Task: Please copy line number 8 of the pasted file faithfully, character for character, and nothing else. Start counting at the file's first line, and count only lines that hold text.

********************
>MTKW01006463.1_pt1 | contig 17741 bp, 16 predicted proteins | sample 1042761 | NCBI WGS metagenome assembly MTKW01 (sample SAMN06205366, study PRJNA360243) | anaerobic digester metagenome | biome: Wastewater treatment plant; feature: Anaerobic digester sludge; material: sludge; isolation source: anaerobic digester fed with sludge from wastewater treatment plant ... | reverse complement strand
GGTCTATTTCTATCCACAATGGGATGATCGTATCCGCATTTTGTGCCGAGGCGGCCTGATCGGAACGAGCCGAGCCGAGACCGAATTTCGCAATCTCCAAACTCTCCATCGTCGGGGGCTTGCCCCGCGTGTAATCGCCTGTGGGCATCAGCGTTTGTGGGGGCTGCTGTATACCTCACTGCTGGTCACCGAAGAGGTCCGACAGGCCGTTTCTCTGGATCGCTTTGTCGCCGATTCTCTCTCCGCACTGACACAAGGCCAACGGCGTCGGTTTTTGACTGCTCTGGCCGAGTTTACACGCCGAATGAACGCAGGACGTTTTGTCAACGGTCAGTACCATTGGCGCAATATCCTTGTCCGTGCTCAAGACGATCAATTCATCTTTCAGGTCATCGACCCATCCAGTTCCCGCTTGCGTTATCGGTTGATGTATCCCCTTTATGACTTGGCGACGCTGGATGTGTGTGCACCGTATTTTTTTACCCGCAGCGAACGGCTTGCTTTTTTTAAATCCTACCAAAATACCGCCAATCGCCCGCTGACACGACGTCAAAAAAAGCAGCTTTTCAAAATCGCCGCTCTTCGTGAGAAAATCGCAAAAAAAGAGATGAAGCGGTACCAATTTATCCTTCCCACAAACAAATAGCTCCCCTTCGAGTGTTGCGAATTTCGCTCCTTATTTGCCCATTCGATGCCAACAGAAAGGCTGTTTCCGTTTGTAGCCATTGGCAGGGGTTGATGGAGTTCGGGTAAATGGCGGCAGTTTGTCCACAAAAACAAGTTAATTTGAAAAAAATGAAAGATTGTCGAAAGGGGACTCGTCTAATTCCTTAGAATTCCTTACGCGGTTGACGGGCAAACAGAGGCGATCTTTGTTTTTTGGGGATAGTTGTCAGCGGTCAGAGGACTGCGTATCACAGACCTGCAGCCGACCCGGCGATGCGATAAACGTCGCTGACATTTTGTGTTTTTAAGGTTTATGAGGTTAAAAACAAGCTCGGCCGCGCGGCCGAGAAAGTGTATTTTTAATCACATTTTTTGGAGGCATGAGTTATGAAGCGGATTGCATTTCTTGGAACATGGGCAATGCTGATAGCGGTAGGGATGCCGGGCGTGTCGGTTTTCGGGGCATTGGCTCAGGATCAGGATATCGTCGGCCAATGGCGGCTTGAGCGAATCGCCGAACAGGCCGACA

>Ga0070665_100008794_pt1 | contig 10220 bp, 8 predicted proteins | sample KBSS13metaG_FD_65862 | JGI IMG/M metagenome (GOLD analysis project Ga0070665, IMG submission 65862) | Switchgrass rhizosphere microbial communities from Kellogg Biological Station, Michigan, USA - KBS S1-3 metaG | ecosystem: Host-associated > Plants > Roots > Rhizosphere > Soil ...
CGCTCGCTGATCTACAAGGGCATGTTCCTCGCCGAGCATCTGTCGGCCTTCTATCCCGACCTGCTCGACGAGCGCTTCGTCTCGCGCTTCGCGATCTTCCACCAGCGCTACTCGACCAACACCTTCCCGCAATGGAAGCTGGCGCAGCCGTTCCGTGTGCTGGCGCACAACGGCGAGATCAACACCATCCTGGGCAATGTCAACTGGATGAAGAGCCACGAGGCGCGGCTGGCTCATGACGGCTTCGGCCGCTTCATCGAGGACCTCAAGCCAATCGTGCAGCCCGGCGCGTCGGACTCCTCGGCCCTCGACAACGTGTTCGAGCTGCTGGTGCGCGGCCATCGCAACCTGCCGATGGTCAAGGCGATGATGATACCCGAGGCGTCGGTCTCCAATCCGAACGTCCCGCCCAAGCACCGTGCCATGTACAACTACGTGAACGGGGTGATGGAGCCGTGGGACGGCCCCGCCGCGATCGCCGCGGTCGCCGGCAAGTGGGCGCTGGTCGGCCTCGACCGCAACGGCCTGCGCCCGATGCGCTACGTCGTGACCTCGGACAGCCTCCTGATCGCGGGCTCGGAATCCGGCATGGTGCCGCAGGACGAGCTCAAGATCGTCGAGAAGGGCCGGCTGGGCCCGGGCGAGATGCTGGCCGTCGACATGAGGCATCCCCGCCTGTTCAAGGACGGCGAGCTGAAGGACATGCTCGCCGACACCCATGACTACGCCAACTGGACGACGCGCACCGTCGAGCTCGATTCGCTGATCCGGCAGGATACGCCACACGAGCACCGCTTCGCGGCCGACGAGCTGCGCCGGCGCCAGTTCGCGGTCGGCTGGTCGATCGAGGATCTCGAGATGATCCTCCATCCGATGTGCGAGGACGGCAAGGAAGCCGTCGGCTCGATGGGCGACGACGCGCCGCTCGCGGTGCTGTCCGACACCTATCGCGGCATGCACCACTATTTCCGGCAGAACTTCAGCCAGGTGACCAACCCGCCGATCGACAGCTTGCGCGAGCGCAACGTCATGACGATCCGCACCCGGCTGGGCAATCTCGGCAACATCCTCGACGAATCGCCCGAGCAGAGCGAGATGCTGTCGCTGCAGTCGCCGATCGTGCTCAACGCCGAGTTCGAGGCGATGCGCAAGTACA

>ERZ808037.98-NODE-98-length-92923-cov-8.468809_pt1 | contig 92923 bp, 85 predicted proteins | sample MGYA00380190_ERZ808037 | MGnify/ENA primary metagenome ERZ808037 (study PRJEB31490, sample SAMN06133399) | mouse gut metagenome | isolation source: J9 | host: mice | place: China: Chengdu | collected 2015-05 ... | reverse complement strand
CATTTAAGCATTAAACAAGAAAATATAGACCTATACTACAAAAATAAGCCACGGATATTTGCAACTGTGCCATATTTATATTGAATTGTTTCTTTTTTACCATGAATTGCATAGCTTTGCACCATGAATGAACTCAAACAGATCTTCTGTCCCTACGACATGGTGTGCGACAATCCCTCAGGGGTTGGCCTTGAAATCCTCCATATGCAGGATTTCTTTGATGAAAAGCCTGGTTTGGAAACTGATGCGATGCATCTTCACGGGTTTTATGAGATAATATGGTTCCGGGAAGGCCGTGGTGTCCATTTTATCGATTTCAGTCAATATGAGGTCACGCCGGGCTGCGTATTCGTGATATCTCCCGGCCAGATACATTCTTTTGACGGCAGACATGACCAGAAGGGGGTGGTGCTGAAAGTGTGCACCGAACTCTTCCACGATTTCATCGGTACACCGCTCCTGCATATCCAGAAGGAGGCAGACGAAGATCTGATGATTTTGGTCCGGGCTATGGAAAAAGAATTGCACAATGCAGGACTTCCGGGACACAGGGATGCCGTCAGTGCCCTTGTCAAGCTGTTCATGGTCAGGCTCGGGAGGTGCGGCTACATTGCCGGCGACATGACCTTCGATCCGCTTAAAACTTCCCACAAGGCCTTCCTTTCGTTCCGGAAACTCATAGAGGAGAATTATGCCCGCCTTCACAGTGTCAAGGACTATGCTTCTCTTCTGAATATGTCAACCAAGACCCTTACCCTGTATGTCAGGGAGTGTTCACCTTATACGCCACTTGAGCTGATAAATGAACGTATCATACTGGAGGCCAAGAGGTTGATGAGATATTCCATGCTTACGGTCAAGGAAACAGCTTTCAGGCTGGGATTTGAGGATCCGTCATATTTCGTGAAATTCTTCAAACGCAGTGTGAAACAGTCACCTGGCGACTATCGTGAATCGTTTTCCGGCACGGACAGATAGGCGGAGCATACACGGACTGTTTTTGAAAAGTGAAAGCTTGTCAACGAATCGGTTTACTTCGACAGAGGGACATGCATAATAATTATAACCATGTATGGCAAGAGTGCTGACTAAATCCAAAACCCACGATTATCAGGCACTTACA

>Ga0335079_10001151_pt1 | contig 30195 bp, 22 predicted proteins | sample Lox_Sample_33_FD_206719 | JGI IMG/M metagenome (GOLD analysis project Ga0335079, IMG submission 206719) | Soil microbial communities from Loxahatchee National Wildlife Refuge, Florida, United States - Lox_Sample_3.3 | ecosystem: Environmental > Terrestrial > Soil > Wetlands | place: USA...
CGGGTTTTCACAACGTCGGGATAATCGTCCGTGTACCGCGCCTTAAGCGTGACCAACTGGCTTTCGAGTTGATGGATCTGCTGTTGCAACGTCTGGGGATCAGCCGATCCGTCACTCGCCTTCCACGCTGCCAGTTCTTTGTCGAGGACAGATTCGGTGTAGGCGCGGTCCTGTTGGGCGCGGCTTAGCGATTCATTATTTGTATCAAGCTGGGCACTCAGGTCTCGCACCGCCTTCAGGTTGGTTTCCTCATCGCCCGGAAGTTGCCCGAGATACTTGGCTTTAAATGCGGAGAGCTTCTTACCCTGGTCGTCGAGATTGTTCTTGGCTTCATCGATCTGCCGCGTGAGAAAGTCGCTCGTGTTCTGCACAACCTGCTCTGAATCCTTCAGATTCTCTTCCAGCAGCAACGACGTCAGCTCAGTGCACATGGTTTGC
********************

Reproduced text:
CGGGTTTTCACAACGTCGGGATAATCGTCCGTGTACCGCGCCTTAAGCGTGACCAACTGGCTTTCGAGTTGATGGATCTGCTGTTGCAACGTCTGGGGATCAGCCGATCCGTCACTCGCCTTCCACGCTGCCAGTTCTTTGTCGAGGACAGATTCGGTGTAGGCGCGGTCCTGTTGGGCGCGGCTTAGCGATTCATTATTTGTATCAAGCTGGGCACTCAGGTCTCGCACCGCCTTCAGGTTGGTTTCCTCATCGCCCGGAAGTTGCCCGAGATACTTGGCTTTAAATGCGGAGAGCTTCTTACCCTGGTCGTCGAGATTGTTCTTGGCTTCATCGATCTGCCGCGTGAGAAAGTCGCTCGTGTTCTGCACAACCTGCTCTGAATCCTTCAGATTCTCTTCCAGCAGCAACGACGTCAGCTCAGTGCACATGGTTTGC